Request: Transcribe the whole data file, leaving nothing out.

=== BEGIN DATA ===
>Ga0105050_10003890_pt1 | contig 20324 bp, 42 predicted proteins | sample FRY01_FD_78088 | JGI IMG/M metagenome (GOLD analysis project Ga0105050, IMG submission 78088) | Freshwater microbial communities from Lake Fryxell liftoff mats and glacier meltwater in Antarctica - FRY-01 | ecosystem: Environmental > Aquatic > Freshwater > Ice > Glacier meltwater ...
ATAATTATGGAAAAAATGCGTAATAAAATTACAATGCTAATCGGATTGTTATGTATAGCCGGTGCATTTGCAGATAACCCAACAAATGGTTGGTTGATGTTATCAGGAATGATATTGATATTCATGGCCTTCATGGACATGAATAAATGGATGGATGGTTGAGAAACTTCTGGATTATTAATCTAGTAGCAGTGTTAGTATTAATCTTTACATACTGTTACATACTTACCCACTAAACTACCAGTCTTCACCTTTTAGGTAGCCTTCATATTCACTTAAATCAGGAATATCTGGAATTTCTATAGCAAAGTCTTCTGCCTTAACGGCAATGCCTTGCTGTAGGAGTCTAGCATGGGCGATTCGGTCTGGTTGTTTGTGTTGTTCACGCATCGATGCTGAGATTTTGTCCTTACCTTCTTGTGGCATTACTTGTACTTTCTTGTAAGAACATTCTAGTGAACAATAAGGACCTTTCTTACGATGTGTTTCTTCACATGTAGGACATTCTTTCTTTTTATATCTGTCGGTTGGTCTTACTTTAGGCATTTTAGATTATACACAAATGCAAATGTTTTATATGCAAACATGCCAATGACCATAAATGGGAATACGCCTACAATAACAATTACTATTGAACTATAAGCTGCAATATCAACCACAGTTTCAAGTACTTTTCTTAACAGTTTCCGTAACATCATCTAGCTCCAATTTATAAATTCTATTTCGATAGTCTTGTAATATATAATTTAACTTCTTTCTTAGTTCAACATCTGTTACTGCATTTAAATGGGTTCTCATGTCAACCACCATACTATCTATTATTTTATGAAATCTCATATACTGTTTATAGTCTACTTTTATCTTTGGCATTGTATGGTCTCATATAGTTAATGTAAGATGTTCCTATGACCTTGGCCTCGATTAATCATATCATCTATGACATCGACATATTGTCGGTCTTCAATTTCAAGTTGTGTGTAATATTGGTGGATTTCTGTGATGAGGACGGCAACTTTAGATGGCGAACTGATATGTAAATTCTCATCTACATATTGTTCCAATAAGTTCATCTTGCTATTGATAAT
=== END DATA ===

>Ga0105050_10003890_pt1 | contig 20324 bp, 42 predicted proteins | sample FRY01_FD_78088 | JGI IMG/M metagenome (GOLD analysis project Ga0105050, IMG submission 78088) | Freshwater microbial communities from Lake Fryxell liftoff mats and glacier meltwater in Antarctica - FRY-01 | ecosystem: Environmental > Aquatic > Freshwater > Ice > Glacier meltwater ...
ATAATTATGGAAAAAATGCGTAATAAAATTACAATGCTAATCGGATTGTTATGTATAGCCGGTGCATTTGCAGATAACCCAACAAATGGTTGGTTGATGTTATCAGGAATGATATTGATATTCATGGCCTTCATGGACATGAATAAATGGATGGATGGTTGAGAAACTTCTGGATTATTAATCTAGTAGCAGTGTTAGTATTAATCTTTACATACTGTTACATACTTACCCACTAAACTACCAGTCTTCACCTTTTAGGTAGCCTTCATATTCACTTAAATCAGGAATATCTGGAATTTCTATAGCAAAGTCTTCTGCCTTAACGGCAATGCCTTGCTGTAGGAGTCTAGCATGGGCGATTCGGTCTGGTTGTTTGTGTTGTTCACGCATCGATGCTGAGATTTTGTCCTTACCTTCTTGTGGCATTACTTGTACTTTCTTGTAAGAACATTCTAGTGAACAATAAGGACCTTTCTTACGATGTGTTTCTTCACATGTAGGACATTCTTTCTTTTTATATCTGTCGGTTGGTCTTACTTTAGGCATTTTAGATTATACACAAATGCAAATGTTTTATATGCAAACATGCCAATGACCATAAATGGGAATACGCCTACAATAACAATTACTATTGAACTATAAGCTGCAATATCAACCACAGTTTCAAGTACTTTTCTTAACAGTTTCCGTAACATCATCTAGCTCCAATTTATAAATTCTATTTCGATAGTCTTGTAATATATAATTTAACTTCTTTCTTAGTTCAACATCTGTTACTGCATTTAAATGGGTTCTCATGTCAACCACCATACTATCTATTATTTTATGAAATCTCATATACTGTTTATAGTCTACTTTTATCTTTGGCATTGTATGGTCTCATATAGTTAATGTAAGATGTTCCTATGACCTTGGCCTCGATTAATCATATCATCTATGACATCGACATATTGTCGGTCTTCAATTTCAAGTTGTGTGTAATATTGGTGGATTTCTGTGATGAGGACGGCAACTTTAGATGGCGAACTGATATGTAAATTCTCATCTACATATTGTTCCAATAAGTTCATCTTGCTATTGATAAT